Wednesday, June 23, 2010

Seven Bottles of Light in a Stone Box

Ever since his lecture at Pratt Institute in February of this year, I've been fascinated by architect Steven Holl. Coincidentally, he designed the recently completed connection of Higgins Hall Center, part of Pratt's School of Architecture.

Holl is not one of these modern architects who finds a need to rationalize architecture through modern technology. I acknowledge my naiveté in this field, but all of these architects like Brett Steele (chair of the Architectural Association in London) that look to the internet and the massive interconnected networks of the 21st century as some sort of basis for the future of architecture drive me crazy. It is not even a case of the human element being lost in this process, for it isn't even there to begin with. There is not attention to or care for form, and is that not where all architecture is "doomed" to end up, intentional or not? Yet an overarching notion is that none of these projects are intended to even be completed. This architecture that lacks a human purpose and element disturbs me, despite its intentional efforts as experimentation.

But Steven Holl is different. He is an artist-- but an artist in a way that is very much architecturally minded. He paints, but painting is not separate from architecture for him. His projects reflect this artistic approach, as they play with forms and are routed in concepts based on human interaction and physical realities. If there were any overarching guide to his architecture, it would be the constant play of light. Many architects speak of the prominent importance of light in architecture, yet Holl is more deliberate and successful in its use and exploitation than any other I have studied. Case in point is his project at the Seattle University, the Jesuit Chapel. It is without a doubt my favorite piece of architecture of modern times.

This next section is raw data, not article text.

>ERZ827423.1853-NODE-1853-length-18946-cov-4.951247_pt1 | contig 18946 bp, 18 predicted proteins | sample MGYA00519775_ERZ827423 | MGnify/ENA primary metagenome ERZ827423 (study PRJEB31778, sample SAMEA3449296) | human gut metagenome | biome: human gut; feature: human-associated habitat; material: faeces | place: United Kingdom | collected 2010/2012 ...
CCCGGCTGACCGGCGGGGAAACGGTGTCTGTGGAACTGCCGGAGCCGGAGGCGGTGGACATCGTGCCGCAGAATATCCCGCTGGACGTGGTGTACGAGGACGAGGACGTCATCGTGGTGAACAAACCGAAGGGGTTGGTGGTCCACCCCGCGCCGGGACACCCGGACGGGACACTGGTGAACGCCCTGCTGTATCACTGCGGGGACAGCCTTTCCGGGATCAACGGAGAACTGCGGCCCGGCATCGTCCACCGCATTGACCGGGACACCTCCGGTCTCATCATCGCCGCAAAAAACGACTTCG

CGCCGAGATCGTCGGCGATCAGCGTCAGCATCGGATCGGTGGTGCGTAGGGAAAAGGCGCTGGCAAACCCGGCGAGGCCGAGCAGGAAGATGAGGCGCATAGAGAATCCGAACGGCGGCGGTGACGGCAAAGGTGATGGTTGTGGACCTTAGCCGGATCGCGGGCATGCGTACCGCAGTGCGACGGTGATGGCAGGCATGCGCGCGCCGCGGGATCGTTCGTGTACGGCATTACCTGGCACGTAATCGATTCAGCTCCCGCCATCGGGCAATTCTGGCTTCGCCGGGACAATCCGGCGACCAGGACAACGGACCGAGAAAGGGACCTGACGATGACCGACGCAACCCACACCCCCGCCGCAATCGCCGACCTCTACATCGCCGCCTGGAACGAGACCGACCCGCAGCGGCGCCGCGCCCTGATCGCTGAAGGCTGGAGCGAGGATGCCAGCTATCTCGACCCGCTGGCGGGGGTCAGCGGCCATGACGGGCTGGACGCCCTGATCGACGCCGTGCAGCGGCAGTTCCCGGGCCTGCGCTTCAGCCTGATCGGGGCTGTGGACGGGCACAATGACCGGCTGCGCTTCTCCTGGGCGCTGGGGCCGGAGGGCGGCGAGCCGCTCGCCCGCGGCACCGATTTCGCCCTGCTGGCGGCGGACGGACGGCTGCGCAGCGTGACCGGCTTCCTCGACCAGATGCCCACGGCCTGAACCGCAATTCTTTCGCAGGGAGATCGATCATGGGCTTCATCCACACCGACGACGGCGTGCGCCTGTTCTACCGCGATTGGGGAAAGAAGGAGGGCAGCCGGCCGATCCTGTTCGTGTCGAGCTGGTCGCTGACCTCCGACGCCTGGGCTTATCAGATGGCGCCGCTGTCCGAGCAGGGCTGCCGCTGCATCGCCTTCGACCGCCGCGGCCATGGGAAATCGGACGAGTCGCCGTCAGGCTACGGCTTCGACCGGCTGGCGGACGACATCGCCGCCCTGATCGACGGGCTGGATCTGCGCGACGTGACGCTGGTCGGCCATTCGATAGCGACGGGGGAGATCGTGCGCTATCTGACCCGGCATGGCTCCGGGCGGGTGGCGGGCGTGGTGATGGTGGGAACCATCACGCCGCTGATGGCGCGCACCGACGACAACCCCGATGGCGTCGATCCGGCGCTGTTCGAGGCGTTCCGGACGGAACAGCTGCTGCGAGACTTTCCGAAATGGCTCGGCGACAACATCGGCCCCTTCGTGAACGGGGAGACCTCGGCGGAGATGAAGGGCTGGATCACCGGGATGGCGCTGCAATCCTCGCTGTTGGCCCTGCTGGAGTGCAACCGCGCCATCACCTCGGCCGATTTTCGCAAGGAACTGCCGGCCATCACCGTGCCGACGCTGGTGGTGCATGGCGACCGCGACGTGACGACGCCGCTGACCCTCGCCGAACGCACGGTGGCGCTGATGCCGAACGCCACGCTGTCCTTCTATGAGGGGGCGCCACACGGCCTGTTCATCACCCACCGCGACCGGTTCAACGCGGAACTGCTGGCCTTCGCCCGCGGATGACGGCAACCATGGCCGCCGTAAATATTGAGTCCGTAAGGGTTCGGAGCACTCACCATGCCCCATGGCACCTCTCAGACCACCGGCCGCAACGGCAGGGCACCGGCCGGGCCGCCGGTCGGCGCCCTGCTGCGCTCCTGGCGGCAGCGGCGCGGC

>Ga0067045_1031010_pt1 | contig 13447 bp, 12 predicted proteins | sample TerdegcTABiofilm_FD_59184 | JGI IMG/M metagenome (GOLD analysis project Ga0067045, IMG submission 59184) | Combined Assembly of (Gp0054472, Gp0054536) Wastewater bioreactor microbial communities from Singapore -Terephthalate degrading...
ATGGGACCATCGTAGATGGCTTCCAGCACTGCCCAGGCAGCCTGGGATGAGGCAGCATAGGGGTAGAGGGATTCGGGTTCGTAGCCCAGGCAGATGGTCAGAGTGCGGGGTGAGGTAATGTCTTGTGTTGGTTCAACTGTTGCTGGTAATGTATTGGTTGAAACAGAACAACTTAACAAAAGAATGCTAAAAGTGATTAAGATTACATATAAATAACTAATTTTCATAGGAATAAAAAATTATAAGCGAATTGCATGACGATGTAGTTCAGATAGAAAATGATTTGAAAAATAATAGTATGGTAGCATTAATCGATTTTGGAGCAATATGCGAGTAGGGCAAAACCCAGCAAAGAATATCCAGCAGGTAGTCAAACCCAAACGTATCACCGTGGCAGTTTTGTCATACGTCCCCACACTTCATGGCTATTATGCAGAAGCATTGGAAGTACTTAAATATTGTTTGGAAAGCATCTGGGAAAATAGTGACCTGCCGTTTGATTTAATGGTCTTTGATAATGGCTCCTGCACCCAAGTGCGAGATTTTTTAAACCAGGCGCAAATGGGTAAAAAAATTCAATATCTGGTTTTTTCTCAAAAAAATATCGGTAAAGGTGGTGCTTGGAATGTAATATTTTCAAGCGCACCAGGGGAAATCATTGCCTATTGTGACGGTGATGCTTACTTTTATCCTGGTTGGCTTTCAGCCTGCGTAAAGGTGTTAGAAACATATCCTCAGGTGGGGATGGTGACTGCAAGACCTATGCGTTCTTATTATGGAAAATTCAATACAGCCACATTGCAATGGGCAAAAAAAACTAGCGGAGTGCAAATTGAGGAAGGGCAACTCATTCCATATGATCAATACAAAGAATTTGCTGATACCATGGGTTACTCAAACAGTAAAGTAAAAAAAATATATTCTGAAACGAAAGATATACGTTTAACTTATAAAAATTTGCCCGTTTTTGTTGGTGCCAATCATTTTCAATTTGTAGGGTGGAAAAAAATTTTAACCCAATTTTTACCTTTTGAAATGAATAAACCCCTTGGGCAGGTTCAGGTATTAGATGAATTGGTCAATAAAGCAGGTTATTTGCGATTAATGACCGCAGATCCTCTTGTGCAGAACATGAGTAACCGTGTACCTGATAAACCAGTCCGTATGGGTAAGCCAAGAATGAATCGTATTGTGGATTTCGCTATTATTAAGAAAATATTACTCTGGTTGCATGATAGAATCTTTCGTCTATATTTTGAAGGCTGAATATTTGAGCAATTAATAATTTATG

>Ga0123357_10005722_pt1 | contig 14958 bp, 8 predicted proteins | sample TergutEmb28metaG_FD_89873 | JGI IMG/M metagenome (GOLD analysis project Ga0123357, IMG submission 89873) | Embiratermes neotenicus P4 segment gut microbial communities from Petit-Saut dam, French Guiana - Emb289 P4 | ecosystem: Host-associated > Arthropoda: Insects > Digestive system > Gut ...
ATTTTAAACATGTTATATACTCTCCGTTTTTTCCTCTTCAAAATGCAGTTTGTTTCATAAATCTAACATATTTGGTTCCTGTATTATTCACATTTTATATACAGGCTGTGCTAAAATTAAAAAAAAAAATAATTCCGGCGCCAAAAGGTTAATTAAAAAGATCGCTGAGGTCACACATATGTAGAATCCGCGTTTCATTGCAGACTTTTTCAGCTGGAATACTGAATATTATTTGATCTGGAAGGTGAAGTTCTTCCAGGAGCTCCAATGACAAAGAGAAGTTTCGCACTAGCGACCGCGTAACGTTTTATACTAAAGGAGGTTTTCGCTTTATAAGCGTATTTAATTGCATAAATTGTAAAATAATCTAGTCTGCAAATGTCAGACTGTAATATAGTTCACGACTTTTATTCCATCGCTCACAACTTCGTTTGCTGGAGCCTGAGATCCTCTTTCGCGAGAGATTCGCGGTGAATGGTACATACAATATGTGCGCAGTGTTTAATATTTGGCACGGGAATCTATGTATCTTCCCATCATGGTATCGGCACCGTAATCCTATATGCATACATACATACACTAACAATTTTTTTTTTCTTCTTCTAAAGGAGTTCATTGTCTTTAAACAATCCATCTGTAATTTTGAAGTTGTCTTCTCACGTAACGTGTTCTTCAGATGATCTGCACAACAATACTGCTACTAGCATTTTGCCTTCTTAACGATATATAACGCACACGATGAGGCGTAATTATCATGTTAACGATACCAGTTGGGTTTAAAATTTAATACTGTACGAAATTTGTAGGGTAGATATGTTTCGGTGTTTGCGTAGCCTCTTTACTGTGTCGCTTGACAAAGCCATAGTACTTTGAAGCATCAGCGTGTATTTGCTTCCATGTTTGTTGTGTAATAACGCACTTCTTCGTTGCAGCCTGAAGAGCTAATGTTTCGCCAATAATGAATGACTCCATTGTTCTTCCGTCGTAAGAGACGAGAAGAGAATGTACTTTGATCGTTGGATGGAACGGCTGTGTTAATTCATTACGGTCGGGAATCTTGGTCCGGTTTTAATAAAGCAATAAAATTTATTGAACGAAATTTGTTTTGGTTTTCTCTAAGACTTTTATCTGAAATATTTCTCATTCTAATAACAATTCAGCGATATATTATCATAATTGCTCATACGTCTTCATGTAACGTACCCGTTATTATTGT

The Chapel of St. Ignatius is based on a very simple concept-- "seven bottles of light in a stone box." This water color painting became the concept and basis for the entire project:
These bottles of light function as both beacons of light in seven directions at night, as well as nets which capture multiple types and colors of light throughout the day. The entire project surrounds Jesuit principles of spirituality. As such, the multiple sources of light emphasize the Jesuit idea that "different methods [of spiritual exercises] helped different people" (Steven Holl).

A further play of light is that although light is admitted from all directions, there are no views out. The enclosed space creates an incredibly meditative experience as the shifting light and colors (created from colored baffles behind each "bottle") change throughout the day.

This piece of architecture is intimately connected and geared to the human experience of space. Its concept is a concept of form, and its program is derived from its intent and human flow through space. Similarly, the implementation and usage of light is derived from its purpose and inhabitants. This project, to me, is the essence of what a modern architectural project should be. Perhaps it is an age-old idea for architecture; yet I believe it has the ability to be, and is in fact only effective when, molded and shaped for its contemporary context.

Quotes and images from

Thursday, June 17, 2010

Cash for Architecture

My first "real" architecture project is finished-- not one defined by a professor or done for a grade-- but a project for a client that finishes with a paycheck. I found it pretty exciting, and thought I'd share. A project for an expansion of a backyard porch: